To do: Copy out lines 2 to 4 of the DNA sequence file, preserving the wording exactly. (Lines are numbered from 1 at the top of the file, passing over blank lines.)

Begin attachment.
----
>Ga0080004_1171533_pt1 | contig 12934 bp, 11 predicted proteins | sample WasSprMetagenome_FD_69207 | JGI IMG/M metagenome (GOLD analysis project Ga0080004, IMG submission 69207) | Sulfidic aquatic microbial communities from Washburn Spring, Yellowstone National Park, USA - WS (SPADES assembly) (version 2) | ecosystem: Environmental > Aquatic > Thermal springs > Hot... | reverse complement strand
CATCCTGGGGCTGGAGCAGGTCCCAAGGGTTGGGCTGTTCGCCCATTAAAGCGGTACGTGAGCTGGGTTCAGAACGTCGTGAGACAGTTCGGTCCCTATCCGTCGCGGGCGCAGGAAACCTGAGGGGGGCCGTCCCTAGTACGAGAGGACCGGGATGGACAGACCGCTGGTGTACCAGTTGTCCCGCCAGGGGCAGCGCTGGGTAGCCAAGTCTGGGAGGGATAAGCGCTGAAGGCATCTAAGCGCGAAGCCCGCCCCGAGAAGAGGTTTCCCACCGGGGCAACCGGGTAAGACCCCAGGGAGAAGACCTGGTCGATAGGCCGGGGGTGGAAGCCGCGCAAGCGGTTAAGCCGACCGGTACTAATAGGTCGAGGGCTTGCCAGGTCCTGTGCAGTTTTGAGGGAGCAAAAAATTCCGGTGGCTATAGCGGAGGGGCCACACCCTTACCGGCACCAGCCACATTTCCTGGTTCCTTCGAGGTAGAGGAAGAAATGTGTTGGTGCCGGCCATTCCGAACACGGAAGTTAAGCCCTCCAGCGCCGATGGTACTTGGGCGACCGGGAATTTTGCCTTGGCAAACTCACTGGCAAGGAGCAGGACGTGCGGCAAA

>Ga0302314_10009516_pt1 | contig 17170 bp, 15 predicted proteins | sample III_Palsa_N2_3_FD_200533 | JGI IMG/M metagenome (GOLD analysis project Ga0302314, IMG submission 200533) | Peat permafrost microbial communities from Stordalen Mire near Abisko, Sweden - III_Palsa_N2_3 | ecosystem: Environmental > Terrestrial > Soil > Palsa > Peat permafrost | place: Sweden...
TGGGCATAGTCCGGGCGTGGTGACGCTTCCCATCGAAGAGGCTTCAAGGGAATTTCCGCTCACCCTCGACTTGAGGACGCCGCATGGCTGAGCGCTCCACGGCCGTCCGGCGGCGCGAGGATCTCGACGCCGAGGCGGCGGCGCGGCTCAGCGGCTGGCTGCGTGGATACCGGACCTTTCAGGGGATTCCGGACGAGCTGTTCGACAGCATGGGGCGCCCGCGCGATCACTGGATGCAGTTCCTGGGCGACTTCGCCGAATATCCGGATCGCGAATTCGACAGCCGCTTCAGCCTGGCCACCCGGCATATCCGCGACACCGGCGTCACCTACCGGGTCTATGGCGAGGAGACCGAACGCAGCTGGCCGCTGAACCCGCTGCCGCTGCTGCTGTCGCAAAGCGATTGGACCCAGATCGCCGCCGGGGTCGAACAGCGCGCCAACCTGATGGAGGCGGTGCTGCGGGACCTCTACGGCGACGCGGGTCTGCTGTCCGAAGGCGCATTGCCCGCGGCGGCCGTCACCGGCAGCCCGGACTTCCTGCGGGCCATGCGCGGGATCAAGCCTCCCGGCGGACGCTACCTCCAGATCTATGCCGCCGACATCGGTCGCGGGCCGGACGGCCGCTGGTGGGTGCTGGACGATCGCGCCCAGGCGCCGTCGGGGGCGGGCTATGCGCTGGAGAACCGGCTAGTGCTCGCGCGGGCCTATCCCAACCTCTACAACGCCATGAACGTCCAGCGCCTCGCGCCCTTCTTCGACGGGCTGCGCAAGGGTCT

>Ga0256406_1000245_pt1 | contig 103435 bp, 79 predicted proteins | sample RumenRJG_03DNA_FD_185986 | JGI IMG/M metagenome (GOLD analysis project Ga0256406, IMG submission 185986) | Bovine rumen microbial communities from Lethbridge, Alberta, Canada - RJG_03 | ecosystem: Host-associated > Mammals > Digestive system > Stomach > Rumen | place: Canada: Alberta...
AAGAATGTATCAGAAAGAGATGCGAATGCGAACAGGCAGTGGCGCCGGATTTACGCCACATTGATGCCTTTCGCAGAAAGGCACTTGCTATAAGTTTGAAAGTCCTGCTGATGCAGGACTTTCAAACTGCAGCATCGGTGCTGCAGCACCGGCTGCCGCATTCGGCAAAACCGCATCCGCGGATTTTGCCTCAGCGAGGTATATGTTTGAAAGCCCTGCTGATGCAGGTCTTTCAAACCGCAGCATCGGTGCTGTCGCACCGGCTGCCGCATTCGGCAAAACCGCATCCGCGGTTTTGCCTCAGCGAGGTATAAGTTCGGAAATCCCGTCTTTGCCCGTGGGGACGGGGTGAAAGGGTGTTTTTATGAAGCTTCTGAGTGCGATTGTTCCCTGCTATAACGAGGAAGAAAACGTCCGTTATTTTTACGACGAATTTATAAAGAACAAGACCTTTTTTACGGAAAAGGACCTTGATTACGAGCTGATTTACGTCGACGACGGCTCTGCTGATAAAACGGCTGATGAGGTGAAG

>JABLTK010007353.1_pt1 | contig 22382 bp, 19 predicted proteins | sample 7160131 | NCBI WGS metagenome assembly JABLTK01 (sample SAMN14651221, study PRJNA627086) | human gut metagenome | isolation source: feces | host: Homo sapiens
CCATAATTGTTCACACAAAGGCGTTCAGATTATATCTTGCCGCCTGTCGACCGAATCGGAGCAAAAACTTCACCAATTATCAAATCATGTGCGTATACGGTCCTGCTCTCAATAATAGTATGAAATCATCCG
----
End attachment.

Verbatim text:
CATCCTGGGGCTGGAGCAGGTCCCAAGGGTTGGGCTGTTCGCCCATTAAAGCGGTACGTGAGCTGGGTTCAGAACGTCGTGAGACAGTTCGGTCCCTATCCGTCGCGGGCGCAGGAAACCTGAGGGGGGCCGTCCCTAGTACGAGAGGACCGGGATGGACAGACCGCTGGTGTACCAGTTGTCCCGCCAGGGGCAGCGCTGGGTAGCCAAGTCTGGGAGGGATAAGCGCTGAAGGCATCTAAGCGCGAAGCCCGCCCCGAGAAGAGGTTTCCCACCGGGGCAACCGGGTAAGACCCCAGGGAGAAGACCTGGTCGATAGGCCGGGGGTGGAAGCCGCGCAAGCGGTTAAGCCGACCGGTACTAATAGGTCGAGGGCTTGCCAGGTCCTGTGCAGTTTTGAGGGAGCAAAAAATTCCGGTGGCTATAGCGGAGGGGCCACACCCTTACCGGCACCAGCCACATTTCCTGGTTCCTTCGAGGTAGAGGAAGAAATGTGTTGGTGCCGGCCATTCCGAACACGGAAGTTAAGCCCTCCAGCGCCGATGGTACTTGGGCGACCGGGAATTTTGCCTTGGCAAACTCACTGGCAAGGAGCAGGACGTGCGGCAAA

>Ga0302314_10009516_pt1 | contig 17170 bp, 15 predicted proteins | sample III_Palsa_N2_3_FD_200533 | JGI IMG/M metagenome (GOLD analysis project Ga0302314, IMG submission 200533) | Peat permafrost microbial communities from Stordalen Mire near Abisko, Sweden - III_Palsa_N2_3 | ecosystem: Environmental > Terrestrial > Soil > Palsa > Peat permafrost | place: Sweden...
TGGGCATAGTCCGGGCGTGGTGACGCTTCCCATCGAAGAGGCTTCAAGGGAATTTCCGCTCACCCTCGACTTGAGGACGCCGCATGGCTGAGCGCTCCACGGCCGTCCGGCGGCGCGAGGATCTCGACGCCGAGGCGGCGGCGCGGCTCAGCGGCTGGCTGCGTGGATACCGGACCTTTCAGGGGATTCCGGACGAGCTGTTCGACAGCATGGGGCGCCCGCGCGATCACTGGATGCAGTTCCTGGGCGACTTCGCCGAATATCCGGATCGCGAATTCGACAGCCGCTTCAGCCTGGCCACCCGGCATATCCGCGACACCGGCGTCACCTACCGGGTCTATGGCGAGGAGACCGAACGCAGCTGGCCGCTGAACCCGCTGCCGCTGCTGCTGTCGCAAAGCGATTGGACCCAGATCGCCGCCGGGGTCGAACAGCGCGCCAACCTGATGGAGGCGGTGCTGCGGGACCTCTACGGCGACGCGGGTCTGCTGTCCGAAGGCGCATTGCCCGCGGCGGCCGTCACCGGCAGCCCGGACTTCCTGCGGGCCATGCGCGGGATCAAGCCTCCCGGCGGACGCTACCTCCAGATCTATGCCGCCGACATCGGTCGCGGGCCGGACGGCCGCTGGTGGGTGCTGGACGATCGCGCCCAGGCGCCGTCGGGGGCGGGCTATGCGCTGGAGAACCGGCTAGTGCTCGCGCGGGCCTATCCCAACCTCTACAACGCCATGAACGTCCAGCGCCTCGCGCCCTTCTTCGACGGGCTGCGCAAGGGTCT